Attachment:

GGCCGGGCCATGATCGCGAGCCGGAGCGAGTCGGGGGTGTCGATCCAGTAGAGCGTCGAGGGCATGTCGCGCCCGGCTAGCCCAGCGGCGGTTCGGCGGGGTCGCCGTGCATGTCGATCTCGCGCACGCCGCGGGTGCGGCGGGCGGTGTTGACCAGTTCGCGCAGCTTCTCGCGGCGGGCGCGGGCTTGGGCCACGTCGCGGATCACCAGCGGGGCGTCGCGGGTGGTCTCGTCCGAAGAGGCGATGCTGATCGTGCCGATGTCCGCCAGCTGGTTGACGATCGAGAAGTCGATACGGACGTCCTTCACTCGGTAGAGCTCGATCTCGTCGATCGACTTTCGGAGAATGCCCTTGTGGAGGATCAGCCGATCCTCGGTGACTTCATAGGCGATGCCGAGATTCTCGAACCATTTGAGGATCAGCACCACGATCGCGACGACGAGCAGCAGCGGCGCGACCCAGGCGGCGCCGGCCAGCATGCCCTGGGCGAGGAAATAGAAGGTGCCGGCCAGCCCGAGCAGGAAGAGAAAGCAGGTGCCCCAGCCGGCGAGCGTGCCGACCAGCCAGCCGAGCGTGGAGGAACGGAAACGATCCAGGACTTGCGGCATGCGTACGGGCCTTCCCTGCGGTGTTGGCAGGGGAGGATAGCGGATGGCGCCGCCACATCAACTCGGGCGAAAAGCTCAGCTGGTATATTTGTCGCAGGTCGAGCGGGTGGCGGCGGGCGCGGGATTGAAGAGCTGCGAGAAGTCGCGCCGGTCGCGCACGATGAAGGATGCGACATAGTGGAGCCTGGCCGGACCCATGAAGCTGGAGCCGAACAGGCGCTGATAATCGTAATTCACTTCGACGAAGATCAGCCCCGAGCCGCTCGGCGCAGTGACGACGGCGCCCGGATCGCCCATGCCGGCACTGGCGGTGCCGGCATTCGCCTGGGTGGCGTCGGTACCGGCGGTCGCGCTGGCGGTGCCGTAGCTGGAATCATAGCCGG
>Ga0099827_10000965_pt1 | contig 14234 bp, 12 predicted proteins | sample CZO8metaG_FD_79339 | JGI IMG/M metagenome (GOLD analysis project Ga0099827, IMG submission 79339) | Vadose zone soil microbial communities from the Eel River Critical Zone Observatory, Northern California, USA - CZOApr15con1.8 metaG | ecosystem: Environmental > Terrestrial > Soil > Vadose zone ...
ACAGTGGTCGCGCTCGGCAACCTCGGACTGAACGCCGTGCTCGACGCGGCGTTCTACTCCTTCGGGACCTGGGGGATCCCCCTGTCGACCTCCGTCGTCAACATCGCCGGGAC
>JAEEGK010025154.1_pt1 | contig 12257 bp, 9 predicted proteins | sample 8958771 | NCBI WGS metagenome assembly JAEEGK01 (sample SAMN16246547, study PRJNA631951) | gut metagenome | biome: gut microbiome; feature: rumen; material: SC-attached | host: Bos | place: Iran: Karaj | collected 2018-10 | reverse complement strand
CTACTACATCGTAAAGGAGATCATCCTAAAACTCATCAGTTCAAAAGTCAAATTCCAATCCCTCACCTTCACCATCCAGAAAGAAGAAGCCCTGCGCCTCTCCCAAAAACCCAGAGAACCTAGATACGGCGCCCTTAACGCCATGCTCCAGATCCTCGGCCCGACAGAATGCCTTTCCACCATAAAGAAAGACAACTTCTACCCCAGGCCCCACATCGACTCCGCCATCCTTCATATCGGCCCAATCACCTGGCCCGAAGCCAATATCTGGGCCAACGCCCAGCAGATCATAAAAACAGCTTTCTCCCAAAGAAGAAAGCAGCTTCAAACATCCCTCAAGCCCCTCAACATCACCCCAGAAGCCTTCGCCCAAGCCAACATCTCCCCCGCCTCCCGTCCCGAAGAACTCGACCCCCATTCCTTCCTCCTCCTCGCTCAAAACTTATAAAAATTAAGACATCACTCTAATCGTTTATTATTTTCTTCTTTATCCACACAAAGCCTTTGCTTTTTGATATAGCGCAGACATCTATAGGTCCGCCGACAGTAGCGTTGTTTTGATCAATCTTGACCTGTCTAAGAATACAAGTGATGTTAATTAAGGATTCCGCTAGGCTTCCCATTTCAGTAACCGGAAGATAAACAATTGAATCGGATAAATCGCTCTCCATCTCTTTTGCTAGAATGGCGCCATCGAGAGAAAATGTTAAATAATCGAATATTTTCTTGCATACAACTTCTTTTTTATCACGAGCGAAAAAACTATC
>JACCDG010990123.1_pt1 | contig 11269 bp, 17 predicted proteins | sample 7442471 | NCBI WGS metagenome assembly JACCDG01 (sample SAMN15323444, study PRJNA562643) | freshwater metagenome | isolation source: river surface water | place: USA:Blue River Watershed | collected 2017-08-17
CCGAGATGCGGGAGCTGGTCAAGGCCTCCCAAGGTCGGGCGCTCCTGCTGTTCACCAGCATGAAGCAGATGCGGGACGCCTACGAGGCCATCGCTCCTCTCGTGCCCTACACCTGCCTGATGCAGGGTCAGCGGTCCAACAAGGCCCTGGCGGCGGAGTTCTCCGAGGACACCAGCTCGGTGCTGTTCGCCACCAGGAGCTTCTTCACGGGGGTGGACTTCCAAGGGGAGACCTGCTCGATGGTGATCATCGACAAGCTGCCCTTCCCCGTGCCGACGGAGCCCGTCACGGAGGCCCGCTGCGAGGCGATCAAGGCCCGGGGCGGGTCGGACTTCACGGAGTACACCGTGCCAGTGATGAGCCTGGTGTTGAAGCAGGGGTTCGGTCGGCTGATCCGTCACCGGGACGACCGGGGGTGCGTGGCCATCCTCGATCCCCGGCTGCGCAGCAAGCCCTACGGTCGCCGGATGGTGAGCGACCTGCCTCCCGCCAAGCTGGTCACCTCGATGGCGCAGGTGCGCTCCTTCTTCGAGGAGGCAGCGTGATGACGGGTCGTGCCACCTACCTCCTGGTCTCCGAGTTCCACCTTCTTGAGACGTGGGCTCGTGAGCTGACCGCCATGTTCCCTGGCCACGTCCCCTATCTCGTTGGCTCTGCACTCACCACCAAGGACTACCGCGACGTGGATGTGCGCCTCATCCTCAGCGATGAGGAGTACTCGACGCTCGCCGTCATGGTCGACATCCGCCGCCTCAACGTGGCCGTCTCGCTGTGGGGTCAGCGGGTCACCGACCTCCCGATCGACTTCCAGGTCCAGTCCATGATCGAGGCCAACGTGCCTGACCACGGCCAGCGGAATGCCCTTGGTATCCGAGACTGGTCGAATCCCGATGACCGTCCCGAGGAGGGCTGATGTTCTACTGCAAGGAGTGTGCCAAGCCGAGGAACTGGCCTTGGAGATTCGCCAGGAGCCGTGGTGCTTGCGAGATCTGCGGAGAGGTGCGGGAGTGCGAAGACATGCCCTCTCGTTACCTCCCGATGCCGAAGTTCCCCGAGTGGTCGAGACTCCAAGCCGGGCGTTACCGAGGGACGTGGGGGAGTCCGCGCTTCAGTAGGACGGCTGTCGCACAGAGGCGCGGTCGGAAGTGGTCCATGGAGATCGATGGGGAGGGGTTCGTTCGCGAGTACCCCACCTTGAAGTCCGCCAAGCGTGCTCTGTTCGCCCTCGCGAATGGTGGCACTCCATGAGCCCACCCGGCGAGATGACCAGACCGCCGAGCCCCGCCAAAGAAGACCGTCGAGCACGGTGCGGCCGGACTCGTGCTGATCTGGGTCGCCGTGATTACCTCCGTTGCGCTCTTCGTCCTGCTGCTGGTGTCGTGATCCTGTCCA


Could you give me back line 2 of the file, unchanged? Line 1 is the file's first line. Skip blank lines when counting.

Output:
>Ga0099827_10000965_pt1 | contig 14234 bp, 12 predicted proteins | sample CZO8metaG_FD_79339 | JGI IMG/M metagenome (GOLD analysis project Ga0099827, IMG submission 79339) | Vadose zone soil microbial communities from the Eel River Critical Zone Observatory, Northern California, USA - CZOApr15con1.8 metaG | ecosystem: Environmental > Terrestrial > Soil > Vadose zone ...